David Serchay is a youth services librarian for the Broward County Library System in Florida and a lifelong comic book reader. He is also the author of The Librarian’s Guide to Graphic Novels for Children and Tweens, a comprehensive collection development resource that has received favorable reviews from Booklist and VOYA, as well as a starred review from School Library Journal. Serchay was gracious enough to answer some questions for BookShelf about his approach to the book and the benefits to having graphic novels in libraries.
BookShelf: What were your goals in writing The Librarian's Guide to Graphic Novels for Children and Tweens? How would you like to see librarians using this book?
David Serchay: My goals were to help spread the idea that graphic novels are good and that they belong in libraries. Comics and graphic novels had received the undeserved stigma of “junk literature,” and while perceptions have changed, there is still the old stereotype to overcome. I’ve been reading comics almost all of my life. When I became a librarian I brought my love of comics with me and I’m glad to pass that on. I would like to see librarians use the book to develop new graphic novel collections or expand upon what they already have, especially in the case of school media centers. I would also like the media specialist to share with the teachers the educational aspects of graphic novels.
BookShelf: What to your mind are some of the best reasons for why libraries should include graphic novels?
David Serchay: Well there are a number of reasons. Their popularity is a factor since that translates into high circulation figures, something that can sway even the most reluctant administrators. In terms of schools, graphic novels have been shown to help with reluctant readers and improve vocabulary. There is also a growing amount of “graphic non-fiction” aimed at younger ages. And of course there’s the fact that there are a lot of good books out there.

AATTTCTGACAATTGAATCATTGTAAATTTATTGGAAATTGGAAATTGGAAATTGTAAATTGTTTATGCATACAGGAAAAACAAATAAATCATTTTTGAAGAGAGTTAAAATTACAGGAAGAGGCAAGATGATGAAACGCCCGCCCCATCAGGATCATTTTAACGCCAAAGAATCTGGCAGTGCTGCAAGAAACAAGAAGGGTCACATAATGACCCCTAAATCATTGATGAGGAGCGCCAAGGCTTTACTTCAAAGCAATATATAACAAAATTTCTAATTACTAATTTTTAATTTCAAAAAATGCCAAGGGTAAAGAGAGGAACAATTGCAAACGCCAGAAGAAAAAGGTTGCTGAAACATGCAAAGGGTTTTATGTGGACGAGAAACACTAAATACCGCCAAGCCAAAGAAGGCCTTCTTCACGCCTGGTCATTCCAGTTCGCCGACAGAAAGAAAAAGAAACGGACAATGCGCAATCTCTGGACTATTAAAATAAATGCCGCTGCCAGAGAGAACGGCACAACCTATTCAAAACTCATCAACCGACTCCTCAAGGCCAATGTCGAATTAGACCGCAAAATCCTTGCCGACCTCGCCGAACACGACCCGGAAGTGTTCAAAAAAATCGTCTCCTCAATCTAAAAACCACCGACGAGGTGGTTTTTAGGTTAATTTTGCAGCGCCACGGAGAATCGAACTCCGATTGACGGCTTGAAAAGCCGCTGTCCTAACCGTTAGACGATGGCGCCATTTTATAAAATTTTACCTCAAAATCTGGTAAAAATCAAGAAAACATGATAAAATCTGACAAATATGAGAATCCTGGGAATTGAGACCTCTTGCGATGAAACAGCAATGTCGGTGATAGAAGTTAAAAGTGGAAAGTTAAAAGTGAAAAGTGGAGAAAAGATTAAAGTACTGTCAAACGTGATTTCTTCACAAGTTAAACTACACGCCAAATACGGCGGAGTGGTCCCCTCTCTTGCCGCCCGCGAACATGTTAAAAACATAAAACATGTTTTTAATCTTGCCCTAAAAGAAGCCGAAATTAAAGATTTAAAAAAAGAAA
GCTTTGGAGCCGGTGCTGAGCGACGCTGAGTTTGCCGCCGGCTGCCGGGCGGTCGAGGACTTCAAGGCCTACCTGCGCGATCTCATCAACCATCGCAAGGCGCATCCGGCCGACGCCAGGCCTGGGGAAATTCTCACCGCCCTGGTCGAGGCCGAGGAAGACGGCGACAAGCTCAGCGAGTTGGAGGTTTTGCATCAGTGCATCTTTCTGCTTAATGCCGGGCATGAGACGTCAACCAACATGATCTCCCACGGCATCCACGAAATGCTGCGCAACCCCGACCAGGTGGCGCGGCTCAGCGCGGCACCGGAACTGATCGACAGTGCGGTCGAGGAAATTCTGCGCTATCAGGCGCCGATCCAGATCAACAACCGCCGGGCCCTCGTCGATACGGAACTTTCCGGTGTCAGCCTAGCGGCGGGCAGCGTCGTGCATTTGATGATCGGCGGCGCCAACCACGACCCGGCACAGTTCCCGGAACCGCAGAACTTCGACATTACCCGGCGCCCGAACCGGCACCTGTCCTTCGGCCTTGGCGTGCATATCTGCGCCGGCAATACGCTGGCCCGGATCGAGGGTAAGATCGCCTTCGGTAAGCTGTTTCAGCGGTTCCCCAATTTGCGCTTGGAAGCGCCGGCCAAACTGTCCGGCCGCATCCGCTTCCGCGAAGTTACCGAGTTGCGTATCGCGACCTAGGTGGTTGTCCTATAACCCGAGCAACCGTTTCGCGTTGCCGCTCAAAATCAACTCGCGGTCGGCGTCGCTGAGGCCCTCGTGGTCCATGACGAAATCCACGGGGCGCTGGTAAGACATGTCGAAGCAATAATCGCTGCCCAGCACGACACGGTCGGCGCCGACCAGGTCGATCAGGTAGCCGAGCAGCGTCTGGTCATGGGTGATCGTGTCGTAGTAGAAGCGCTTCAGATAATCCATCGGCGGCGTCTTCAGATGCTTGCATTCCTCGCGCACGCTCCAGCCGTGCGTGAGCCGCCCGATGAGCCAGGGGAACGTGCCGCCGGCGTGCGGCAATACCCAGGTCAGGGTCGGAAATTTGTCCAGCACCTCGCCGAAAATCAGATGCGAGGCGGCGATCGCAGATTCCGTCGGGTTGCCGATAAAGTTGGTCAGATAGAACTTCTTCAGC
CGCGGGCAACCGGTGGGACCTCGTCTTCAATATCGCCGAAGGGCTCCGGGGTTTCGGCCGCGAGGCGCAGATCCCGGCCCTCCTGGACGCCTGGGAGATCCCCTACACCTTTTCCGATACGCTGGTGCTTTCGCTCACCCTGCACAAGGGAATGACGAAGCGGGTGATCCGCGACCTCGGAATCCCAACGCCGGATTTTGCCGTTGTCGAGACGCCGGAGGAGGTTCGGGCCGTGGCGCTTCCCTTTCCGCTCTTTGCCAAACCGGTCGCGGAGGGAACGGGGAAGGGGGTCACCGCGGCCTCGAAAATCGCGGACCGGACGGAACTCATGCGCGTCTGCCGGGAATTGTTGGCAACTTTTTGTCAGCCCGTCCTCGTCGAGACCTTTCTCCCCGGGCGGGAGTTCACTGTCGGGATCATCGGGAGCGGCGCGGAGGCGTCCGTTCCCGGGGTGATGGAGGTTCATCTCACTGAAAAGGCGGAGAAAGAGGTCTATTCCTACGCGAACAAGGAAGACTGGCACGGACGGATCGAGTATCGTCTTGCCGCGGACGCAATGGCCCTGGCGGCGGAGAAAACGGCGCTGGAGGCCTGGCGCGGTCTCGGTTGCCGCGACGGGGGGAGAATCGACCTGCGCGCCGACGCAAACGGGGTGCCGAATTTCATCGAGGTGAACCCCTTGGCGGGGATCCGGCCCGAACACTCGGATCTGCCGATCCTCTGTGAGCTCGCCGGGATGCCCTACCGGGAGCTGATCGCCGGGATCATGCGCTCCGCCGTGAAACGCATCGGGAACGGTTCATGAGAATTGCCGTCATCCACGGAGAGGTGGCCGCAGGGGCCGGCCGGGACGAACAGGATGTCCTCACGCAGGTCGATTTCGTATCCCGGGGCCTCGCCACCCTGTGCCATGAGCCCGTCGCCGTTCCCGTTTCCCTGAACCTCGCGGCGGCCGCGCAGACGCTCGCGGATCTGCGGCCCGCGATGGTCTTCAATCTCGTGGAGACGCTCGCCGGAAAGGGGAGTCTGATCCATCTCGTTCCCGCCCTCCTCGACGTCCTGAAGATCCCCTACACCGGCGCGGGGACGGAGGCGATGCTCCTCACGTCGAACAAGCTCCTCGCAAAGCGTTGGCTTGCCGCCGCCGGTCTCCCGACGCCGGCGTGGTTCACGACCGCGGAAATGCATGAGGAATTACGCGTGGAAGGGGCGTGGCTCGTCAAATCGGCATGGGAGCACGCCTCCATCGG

BookShelf: The Librarian's Guide is divided into three sections: “Exploring and Understanding Graphic Novels”; “Building a Graphic Novel Collection” and “Managing, Promoting and Maintaining a Graphic Novel Collection”. Why did you choose to break it down this way, and how do you approach each section?
David Serchay: The first section is background, explaining to those unfamiliar with comics and graphic novels what they are, how they are made, what genres are out there, etc. The second part covers how to get them into the library including why to get them, how to get them, and how much is out there. The final part is basically “now that you have them, what do you do with them,” which covers not only the various cataloging and shelving options but also ways to use the collection for programming and/or for educational use.
BookShelf: You have been advocating for the inclusion of graphic novels in libraries for a long time. What are some of the obstacles you have faced, and what have you learned along the way?
David Serchay: I haven’t really encountered any obstacles. My library system (Broward County) has been very accommodating when it comes to purchasing graphic novels. First they allowed me to order several for my branch. Then graphic novels began to appear on the selection list handed out to the branches, and when the library moved to a more centralized selection process, a graphic novel committee was formed to order graphic novels for the system. Over the past few years, we have added thousands of titles (and tens of thousand of copies) aimed at children, tweens, teens, and adults. They have also allowed me to conduct classes that provided interested librarians with more about the subject. The only problems that I have encountered have been minor ones involving cataloging and processing and those were quickly resolved. We have also been fortunate not to have any problems with the patrons other than two minor incidents which were easily taken care of. When I hear of the problems that others have had in creating a graphic novel collection or problems that they have had with their collection, I feel very fortunate. I think that it is wonderful that the library world in general have embraced graphic novels the way that they have over the past 10 years.